As with every market, investors put their money at risk in the capital and money markets on the basis of assessment of the relations between potential future profits and risks. On the other side of these markets are government, corporations and other institutions, raising funds for their activities.

The market participants are constantly evaluating both the potential profits that may be generated by those investments, as well as the risk that has to be taken for such a promise. The result of such an assessment is influenced by the new information coming to the market all the time. The changes of the assessment of the profit/risk balance results in changes of the assets traded on the markets. What information is to follow?

Some chosen types/categories of information to follow

Monetary policy

Monetary policy maintained by central banks directly influences capital and money markets, as it regulates the supply of money, thus directly influencing its cost.

Economic relations

Economic relations have a major impact on how investors perceive local markets. If a country has developed strong trade relations, investors may see this country economically stable and with opportunities to increase profits.

Situation on the other markets

The situation on the other markets is crucial when considering an investment decision related to where and when capital should be transferred between countries. When the capital markets in one country start to turn red, i.e. investors start to make loses, capital will move out from the country which may also cause the local currency to depreciate.

Companies situation/reports

One of the important factors influencing the capital markets are the current economical conditions of individual companies. A good economic situation of a company may cause the investors to invest their capital in the shares of such a company. A bad economic situation will in turn cause investors to move their assets to other companies and/or eventually withdraw capital from that country.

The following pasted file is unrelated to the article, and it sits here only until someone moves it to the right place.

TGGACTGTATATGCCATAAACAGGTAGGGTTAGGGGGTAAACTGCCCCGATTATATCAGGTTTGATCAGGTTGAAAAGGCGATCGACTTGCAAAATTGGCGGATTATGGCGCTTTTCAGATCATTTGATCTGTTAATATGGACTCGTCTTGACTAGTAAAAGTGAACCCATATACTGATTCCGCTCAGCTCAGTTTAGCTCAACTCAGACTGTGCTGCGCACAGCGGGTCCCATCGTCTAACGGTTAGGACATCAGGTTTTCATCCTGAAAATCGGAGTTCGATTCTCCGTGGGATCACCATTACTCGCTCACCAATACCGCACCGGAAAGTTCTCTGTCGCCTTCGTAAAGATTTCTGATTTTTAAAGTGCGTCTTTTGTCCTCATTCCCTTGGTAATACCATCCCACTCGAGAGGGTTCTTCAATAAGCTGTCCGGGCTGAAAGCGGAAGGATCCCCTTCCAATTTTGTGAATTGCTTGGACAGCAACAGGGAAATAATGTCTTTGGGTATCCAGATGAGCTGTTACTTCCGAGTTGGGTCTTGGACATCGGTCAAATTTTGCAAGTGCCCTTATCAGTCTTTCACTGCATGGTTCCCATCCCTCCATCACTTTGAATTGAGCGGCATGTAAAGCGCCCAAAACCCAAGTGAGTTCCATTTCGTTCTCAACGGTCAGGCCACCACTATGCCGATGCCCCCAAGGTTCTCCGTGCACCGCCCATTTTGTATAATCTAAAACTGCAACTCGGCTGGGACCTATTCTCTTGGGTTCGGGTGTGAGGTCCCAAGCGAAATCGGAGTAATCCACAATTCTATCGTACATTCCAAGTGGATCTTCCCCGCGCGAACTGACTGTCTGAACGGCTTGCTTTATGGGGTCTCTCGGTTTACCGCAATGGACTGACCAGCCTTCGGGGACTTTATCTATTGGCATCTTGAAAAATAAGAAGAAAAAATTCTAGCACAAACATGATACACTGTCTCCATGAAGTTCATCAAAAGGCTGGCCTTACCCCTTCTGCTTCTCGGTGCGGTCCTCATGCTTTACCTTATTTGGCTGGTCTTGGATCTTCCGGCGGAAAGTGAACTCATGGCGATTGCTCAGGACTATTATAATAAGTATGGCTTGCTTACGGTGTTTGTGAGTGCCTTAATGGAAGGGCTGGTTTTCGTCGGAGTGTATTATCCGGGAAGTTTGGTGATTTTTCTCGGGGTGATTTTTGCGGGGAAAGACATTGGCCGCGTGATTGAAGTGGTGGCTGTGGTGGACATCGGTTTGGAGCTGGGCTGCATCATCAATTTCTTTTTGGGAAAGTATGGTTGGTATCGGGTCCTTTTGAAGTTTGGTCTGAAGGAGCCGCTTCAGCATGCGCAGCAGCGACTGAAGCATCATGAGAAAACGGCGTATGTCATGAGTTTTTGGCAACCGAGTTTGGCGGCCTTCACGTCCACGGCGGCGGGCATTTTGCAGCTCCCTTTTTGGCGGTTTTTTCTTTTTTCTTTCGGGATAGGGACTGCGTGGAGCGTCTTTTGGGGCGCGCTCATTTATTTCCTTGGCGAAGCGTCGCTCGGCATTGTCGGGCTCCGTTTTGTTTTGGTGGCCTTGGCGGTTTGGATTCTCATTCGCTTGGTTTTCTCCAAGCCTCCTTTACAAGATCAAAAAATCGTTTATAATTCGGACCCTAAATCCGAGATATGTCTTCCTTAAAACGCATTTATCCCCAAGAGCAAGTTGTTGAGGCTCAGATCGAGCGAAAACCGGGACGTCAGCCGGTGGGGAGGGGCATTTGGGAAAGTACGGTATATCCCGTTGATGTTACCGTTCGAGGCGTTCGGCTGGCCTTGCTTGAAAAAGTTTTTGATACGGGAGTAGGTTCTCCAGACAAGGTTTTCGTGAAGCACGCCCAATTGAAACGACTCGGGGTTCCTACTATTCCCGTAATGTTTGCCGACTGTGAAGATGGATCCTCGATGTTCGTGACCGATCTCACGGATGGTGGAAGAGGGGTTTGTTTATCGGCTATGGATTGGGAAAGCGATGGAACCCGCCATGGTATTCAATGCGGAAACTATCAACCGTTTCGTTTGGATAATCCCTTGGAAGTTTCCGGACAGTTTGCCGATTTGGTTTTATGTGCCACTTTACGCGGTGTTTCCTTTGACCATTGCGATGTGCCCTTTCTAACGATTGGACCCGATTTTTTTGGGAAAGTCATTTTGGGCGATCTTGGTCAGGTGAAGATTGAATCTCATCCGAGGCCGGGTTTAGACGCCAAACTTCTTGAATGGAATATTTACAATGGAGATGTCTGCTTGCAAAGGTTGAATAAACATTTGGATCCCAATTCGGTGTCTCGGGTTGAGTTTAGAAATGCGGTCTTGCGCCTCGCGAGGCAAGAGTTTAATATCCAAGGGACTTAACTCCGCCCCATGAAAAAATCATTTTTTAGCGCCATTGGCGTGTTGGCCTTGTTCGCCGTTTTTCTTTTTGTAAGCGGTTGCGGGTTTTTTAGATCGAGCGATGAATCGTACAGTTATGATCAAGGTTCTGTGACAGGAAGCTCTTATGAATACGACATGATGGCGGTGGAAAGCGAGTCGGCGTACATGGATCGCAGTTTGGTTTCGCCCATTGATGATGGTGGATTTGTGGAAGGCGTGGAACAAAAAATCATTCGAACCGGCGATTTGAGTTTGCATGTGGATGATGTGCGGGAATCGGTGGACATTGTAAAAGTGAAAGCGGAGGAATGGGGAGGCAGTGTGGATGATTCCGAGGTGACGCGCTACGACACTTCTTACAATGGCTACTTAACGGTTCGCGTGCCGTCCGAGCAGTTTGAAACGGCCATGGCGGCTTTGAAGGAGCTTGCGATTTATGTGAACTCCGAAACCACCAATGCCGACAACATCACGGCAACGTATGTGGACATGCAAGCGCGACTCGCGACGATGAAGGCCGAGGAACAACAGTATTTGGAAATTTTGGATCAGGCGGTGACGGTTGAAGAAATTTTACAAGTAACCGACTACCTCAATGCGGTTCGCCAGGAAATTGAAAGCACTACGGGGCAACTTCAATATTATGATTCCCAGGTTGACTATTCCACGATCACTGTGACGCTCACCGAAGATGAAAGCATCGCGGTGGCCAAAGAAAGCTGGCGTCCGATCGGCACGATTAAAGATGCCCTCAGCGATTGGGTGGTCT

Legal acts and taxes

Legal acts, either local or international, may have rather medium to long-term effects on the capital markets. Legal acts may constitute barriers, or the opposite – act as an impulse for foreign economic investments.

Weather conditions

Weather affects directly the prices of commodities which in turn affects companies using those commodities as raw materials. An increase in the prices of commodities also makes product prices increase. This in turn, depending on the business type and company, will cause demand to lower, affecting the companies statements, i.e. earnings. The worsening economic condition will make the price of shares drop, which in turn makes investors withdraw capital from that company;

Political situation

Political situations or conditions have important impacts on the capital markets. When a country has a stable political situation (either internal or external – foreign policy) investors feel comfortable in investing in that country, so there should be an observable capital inflow to that country. On the other hand, in a situation of political turmoil traders may react by withdrawing the funds from the given market or region.

Economic recession